Not Quite a Second-hand Rose

When the Dodgers traded for Jason Phillips late in spring training, it was decided that David Ross' services were not only not required in Los Angeles but they weren't needed in Las Vegas, either. Oh, he had options and could have been sent down but what was the point?

They hadn't worked so hard to get Dioner Navarro to have him sit around. Certainly, he was going to be the everyday catcher for the No. 1 farm team. Since, they had Mike Rose available as well, he was more than qualified to be the backup there. So, Ross was peddled to Pittsburgh for $ 75,000, not even pocket change in the high finance world of baseball (and proceeded to hit three home runs in one week for the Pirates.)

So, now, Navarro is the Vegas catcher and Rose is his backup. Or is that the case ? So far the 51's have played 16 games. Navarro's been in 12. Okay, but Rose has played in all 16. What's going on here ?

Ever since Navarro was acquired, some have questioned whether he should have been anointed the catching heir apparent without a trial run. The reason is his hitting for those who doubt him point out that he's hardly proved himself in that area. Last season, he was batting .271 for Double A Trenton when he was promoted to Triple A Columbus where he slumped to .250.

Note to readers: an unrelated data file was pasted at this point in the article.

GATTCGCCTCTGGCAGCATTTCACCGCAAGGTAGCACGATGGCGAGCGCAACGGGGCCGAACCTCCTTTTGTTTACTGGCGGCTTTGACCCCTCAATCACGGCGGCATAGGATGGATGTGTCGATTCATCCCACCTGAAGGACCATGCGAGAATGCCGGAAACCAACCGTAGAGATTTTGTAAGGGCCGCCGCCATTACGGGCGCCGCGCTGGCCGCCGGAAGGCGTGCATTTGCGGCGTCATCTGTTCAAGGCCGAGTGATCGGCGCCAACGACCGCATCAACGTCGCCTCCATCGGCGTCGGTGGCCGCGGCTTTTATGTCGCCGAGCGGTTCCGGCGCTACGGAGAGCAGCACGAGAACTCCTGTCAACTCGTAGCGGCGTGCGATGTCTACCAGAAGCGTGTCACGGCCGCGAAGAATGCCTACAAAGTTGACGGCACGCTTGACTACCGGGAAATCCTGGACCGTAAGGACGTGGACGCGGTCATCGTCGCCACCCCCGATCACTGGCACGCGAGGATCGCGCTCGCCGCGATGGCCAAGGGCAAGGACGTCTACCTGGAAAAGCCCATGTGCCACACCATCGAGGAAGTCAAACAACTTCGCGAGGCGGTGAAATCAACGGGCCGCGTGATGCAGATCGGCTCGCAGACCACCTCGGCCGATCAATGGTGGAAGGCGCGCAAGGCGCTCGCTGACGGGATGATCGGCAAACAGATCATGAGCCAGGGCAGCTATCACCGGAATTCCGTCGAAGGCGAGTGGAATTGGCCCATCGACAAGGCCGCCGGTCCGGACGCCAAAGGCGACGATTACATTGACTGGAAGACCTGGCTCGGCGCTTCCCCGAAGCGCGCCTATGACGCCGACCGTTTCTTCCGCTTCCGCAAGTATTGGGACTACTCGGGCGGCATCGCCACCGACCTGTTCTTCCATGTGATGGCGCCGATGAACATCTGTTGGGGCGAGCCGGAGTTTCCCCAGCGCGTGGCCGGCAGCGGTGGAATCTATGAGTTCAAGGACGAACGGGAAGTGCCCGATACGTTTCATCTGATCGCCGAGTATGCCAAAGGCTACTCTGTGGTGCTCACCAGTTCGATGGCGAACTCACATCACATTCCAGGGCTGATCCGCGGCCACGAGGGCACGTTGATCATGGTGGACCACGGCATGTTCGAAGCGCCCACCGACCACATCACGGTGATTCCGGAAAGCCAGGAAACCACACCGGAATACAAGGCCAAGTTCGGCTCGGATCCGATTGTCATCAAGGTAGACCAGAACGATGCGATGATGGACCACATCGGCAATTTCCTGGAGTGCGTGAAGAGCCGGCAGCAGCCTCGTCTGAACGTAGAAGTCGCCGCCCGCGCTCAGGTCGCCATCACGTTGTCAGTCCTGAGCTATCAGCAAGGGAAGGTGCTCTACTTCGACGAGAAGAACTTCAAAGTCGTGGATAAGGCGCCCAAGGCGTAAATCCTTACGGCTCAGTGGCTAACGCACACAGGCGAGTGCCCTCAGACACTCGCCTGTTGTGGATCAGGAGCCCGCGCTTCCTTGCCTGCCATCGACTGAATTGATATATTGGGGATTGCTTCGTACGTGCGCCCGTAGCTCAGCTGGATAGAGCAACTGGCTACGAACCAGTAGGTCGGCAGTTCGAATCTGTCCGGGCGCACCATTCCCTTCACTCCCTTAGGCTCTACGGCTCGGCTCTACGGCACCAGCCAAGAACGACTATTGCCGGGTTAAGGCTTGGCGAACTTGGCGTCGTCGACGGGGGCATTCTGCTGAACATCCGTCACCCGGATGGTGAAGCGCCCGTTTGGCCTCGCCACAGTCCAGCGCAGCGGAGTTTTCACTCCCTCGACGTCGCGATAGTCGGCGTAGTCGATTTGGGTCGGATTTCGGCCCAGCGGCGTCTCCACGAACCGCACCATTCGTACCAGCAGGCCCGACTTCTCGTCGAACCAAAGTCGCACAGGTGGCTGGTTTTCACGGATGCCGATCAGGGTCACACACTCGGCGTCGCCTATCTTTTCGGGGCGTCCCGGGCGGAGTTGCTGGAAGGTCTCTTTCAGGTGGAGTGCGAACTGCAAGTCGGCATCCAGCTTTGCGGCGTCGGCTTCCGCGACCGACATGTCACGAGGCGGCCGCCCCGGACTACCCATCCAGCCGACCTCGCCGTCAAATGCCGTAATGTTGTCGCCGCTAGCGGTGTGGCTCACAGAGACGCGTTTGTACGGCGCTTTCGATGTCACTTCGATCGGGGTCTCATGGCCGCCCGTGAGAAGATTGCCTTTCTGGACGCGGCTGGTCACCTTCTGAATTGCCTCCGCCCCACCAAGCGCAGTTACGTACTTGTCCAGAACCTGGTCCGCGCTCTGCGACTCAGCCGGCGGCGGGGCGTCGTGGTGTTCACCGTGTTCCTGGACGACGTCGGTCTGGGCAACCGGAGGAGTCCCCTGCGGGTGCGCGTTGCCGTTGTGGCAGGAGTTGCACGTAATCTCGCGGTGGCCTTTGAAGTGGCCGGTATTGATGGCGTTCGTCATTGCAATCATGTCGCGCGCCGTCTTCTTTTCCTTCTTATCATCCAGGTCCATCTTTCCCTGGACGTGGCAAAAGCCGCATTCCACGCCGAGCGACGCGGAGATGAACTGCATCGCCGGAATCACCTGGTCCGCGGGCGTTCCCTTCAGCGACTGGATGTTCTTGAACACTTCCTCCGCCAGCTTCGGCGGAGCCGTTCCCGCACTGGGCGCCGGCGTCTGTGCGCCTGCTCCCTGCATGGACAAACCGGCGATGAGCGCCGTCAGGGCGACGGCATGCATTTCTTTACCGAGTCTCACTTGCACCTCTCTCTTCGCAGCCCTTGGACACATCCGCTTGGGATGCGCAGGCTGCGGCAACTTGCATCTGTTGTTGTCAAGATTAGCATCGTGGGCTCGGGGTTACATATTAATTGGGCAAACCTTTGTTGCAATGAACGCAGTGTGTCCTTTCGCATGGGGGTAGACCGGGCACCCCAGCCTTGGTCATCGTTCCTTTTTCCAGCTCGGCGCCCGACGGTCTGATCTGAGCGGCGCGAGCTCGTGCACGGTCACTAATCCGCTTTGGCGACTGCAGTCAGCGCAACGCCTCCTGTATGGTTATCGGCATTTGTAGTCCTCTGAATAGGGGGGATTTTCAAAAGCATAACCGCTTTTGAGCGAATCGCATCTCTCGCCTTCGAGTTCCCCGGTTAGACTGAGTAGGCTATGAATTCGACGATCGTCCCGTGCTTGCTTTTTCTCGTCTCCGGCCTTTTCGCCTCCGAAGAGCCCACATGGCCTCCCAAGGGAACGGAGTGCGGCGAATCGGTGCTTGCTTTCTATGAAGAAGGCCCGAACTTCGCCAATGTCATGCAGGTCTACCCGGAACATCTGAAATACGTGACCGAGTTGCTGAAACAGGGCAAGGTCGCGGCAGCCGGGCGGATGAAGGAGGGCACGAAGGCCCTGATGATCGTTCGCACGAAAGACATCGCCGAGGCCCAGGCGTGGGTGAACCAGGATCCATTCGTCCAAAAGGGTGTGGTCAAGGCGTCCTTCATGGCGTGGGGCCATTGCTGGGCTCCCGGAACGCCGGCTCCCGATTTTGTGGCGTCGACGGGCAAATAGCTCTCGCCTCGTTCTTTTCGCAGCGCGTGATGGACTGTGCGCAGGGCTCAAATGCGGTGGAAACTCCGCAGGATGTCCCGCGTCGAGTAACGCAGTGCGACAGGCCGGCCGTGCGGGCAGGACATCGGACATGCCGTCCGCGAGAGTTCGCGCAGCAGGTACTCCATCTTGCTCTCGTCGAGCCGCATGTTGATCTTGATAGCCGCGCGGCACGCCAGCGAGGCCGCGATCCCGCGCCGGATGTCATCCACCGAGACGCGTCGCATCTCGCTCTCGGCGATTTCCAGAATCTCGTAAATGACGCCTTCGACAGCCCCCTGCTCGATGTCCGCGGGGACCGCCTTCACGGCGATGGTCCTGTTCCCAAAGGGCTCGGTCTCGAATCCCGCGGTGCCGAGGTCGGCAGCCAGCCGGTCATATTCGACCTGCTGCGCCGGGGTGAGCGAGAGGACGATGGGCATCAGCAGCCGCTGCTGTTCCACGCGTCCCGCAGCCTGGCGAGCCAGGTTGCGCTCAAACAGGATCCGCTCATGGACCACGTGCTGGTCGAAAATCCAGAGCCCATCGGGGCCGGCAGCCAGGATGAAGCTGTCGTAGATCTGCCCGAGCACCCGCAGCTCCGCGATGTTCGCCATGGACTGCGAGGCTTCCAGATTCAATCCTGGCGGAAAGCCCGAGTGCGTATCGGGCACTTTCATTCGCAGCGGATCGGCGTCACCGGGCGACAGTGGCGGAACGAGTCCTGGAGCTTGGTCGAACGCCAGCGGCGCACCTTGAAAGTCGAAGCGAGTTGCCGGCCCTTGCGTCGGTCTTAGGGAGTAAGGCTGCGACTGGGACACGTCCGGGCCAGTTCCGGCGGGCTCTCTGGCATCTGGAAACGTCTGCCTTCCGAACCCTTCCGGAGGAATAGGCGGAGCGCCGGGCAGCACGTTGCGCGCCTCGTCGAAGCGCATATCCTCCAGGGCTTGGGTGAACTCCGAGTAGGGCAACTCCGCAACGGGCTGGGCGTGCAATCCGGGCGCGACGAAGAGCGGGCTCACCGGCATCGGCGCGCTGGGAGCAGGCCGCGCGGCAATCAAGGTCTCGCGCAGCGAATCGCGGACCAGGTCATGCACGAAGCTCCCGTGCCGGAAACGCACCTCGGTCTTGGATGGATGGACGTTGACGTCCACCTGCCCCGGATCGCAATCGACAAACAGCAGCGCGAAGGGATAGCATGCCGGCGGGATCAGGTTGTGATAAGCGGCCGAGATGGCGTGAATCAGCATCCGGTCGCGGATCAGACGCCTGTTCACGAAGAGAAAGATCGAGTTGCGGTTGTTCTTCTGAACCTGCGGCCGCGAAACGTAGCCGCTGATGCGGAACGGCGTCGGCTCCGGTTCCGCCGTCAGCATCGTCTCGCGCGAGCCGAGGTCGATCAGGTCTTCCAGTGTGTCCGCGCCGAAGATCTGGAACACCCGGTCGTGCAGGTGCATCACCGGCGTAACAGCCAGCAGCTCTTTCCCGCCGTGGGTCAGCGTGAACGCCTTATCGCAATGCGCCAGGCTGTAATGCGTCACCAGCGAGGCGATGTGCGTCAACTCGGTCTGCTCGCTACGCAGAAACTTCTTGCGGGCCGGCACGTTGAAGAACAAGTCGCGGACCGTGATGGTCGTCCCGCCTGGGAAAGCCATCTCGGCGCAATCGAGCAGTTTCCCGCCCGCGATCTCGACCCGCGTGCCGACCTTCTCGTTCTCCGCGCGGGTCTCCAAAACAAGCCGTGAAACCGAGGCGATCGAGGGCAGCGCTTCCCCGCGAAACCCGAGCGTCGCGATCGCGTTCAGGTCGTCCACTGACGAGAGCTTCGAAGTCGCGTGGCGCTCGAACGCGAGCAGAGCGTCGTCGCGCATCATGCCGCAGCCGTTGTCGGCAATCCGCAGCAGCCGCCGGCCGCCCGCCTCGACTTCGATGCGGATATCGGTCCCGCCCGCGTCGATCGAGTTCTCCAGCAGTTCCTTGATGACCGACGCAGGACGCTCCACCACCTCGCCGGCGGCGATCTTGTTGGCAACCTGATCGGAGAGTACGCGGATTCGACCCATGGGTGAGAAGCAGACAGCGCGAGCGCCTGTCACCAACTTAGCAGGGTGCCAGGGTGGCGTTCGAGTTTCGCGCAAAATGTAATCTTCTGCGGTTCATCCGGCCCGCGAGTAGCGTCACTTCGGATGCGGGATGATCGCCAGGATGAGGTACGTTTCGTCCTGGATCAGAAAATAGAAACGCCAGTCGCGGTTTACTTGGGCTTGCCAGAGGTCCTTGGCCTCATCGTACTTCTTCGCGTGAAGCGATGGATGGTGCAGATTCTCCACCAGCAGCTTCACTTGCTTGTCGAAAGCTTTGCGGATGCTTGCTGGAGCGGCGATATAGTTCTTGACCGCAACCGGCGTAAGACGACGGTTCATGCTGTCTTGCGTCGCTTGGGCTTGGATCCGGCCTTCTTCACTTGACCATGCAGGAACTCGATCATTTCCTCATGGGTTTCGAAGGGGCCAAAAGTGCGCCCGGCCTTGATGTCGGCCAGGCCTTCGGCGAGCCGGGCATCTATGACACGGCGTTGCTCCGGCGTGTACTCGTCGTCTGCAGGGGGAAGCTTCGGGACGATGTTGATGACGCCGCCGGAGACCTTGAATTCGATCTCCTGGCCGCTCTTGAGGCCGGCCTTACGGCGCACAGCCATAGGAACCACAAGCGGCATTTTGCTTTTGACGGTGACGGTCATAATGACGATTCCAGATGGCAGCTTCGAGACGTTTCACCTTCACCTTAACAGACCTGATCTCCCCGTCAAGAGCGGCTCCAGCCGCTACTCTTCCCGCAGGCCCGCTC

As of the latest count, he's batting .243 for Vegas. But Rose is hitting .295. In the power department, Navarro has socked two home runs, no doubles or triples. Rose has only one homer but five doubles and no triples.

It shouldn't be too surprising that Rose is capable of this. After all, he's a 28-year-old who has 10 years of service, all in the minors with the exception of two unsuccessful at-bats for the A's last season. He's averaged .267 over those years while acquiring the reputation of a solid-enough receiver.

In 2004 for Sacramento, he had a very good year (.281-6-49). Not his best -- that would be 2000 at El Paso (.284-10-62). However, people tend to discount El Paso figures for that has long been noted as a hitter's paradise.

In all, while Navarro hasn't been exactly stirring hearts with his prowess, se has been doing well enough to get called upon often. The way manager Jerry Royster has been solving the matter is to use one as a catcher, the other often as a designated hitter. It seems to be working.

The other day, Navarro had his biggest moments yet -- as a D.H., going 4-for-4. The next day, not surprisingly, he was back behind the plate, only to go 0-for-4. Sunday, Navarro was catching again and again, going hitless. Rose, the D. H., smacked a pair of doubles.

In all, it's far too early to declare Navarro a disappointment. At the same time, it's clear why Rose ( who's not related to Pete, by the way) was signed as a free agent last winter. He's been a valuable hand to have around.

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